(February 10, 2015) A report released today marks the first time the U.S. government has requested guidance on geoengineering technologies and their impacts, and represents a significant milestone in public exploration of geoengineering issues, according to an international group of experts.
The U.S. National Academy of Sciences (NAS) released the report, Climate Intervention: Reflecting Sunlight to Cool Earth, today. Experts with the Solar Radiation Management Governance Initiative (SRMGI) praised the underlying significance of the report.
“The billions of tons of climate pollution that we put into our atmosphere every year are causing serious changes to the climate,” said Steven Hamburg, Chief Scientist for Environmental Defense Fund and co-chair of SRMGI. “The way to address the problem is cut the pollution. But given the urgency of this challenge, some are also exploring geoengineering. We come to this issue very concerned about the danger of unintended consequences, but agree that further discussion makes sense. And also believe it is critically important to have strong rules in place to govern the exploration of this topic.”
NAS is charged with providing independent, objective advice to the United States on matters related to science and technology. It has published more than a dozen previous reports on climate change, but today’s report is the first study commissioned by the U.S. government that explains our understanding of the science, ethics, and governance issues presented by geoengineering (also known as “climate engineering”) technologies.
Geoengineering is the deliberate large-scale manipulation of the Earth’s climate system to counteract anthropogenic climate change. Geoengineering covers a wide range of ideas, including technologies such as “albedo modification” (AM), also known as “solar radiation management” or SRM.
SRMGI experts say today’s report should spur the U.S. and other governments to take the governance challenges of geoengineering technologies seriously.
“An important next step is to foster wider dialogue, including developing countries, on how to responsibly manage AM research,” says Romain Murenzi, Executive Director of TWAS and a member of SRMGI. “We welcome this NAS report as important input for achieving just that.”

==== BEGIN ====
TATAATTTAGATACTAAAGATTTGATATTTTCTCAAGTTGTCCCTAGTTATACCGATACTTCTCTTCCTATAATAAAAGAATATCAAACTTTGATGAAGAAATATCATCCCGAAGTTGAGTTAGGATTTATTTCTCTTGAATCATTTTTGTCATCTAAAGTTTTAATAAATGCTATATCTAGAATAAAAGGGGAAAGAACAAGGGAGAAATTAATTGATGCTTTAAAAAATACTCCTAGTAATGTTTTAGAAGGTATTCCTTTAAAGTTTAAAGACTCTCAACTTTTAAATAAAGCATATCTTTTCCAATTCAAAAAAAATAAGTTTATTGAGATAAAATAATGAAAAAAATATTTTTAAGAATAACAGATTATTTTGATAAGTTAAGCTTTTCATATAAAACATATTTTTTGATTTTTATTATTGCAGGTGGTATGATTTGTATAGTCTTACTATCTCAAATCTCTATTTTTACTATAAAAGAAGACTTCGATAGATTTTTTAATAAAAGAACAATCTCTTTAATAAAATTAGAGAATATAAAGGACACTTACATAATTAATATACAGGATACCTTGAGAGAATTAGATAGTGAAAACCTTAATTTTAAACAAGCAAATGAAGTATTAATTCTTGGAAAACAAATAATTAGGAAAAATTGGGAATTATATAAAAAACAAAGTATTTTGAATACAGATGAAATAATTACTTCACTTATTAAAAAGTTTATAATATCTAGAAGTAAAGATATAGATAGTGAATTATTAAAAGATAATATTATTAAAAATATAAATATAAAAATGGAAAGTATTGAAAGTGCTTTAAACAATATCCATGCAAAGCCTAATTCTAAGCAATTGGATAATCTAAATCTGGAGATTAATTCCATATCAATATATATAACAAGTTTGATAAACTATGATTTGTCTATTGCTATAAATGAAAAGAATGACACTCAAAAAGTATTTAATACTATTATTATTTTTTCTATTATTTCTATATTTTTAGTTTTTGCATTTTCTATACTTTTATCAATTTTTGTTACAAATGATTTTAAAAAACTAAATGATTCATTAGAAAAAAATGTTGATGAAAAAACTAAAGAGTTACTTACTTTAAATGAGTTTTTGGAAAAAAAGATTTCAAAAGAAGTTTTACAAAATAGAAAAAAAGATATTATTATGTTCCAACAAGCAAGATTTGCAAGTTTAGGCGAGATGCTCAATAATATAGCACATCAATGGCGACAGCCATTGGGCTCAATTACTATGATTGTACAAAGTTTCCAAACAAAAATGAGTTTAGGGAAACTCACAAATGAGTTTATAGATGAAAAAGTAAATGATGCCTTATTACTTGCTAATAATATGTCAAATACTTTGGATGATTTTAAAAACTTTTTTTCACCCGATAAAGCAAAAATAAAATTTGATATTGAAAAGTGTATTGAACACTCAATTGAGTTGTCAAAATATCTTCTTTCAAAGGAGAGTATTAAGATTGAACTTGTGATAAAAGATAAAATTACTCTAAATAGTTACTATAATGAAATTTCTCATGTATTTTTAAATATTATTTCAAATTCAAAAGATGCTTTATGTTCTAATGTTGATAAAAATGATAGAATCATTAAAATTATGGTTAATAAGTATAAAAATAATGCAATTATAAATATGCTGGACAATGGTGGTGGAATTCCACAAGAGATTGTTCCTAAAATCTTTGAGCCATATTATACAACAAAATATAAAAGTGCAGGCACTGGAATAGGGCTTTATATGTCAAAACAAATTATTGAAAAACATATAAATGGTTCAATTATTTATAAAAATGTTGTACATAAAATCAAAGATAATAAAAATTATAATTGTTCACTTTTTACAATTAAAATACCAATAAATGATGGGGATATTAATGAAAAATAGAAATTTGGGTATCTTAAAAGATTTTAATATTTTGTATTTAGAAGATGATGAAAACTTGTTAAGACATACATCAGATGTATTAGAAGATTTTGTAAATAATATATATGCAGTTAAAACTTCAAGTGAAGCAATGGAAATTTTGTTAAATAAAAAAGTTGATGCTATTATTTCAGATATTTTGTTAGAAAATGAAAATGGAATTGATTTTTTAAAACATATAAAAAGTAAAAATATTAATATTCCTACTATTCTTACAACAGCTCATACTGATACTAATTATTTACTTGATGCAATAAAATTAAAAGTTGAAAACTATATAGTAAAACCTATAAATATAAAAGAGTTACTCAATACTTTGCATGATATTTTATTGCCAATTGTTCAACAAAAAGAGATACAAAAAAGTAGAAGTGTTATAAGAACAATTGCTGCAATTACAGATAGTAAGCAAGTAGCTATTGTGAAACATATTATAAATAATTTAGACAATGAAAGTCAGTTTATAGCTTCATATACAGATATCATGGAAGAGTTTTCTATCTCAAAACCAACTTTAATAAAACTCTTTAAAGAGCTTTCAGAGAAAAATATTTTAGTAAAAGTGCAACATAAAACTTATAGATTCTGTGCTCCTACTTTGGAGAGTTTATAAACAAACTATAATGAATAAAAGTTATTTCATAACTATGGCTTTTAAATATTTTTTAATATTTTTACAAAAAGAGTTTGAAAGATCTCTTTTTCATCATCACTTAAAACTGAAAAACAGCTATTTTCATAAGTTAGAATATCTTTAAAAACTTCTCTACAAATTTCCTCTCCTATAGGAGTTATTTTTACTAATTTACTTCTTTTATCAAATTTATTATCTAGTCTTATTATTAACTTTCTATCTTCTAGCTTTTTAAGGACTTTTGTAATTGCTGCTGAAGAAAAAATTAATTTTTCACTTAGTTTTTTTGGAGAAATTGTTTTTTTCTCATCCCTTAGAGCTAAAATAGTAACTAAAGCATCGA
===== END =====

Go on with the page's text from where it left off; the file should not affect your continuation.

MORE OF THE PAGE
The issues involved in geoengineering are necessarily global, and discussions about them need to be global as well. To date, however, most discussions have taken place in developed countries — even though people in developing countries are the most vulnerable both to climate change and any potential efforts to respond to it.
SRMGI was formed in 2010 by the Royal Society, Environmental Defense Fund , and TWAS (The World Academy of Sciences) in response to that discrepancy. SRMGI is an international NGO-driven initiative to expand international discussions on albedo modification, particularly to include developing countries.
“SRMGI promotes early and sustained dialogue among diverse stakeholders around the world, informed by the best available science, in order to increase the chances of any albedo modification research, should it occur, being managed responsibly, transparently, and cooperatively,” said John Shepherd of the Royal Society, a co-chair of SRMGI.
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Environmental Defense Fund (edf.org), a leading international nonprofit organization, creates transformational solutions to the most serious environmental problems. EDF links science, economics, law and innovative private-sector partnerships. Connect with us on EDF Voices, Twitter and Facebook.
The Royal Society is a self-governing Fellowship of many of the world’s most distinguished scientists drawn from all areas of science, engineering, and medicine. The Society’s fundamental purpose, as it has been since its foundation in 1660, is to recognize, promote, and support excellence in science and to encourage the development and use of science for the benefit of humanity.
The World Academy of Sciences (TWAS) is a global science academy based in Trieste, Italy, working to advance science and engineering for sustainable prosperity in the developing world.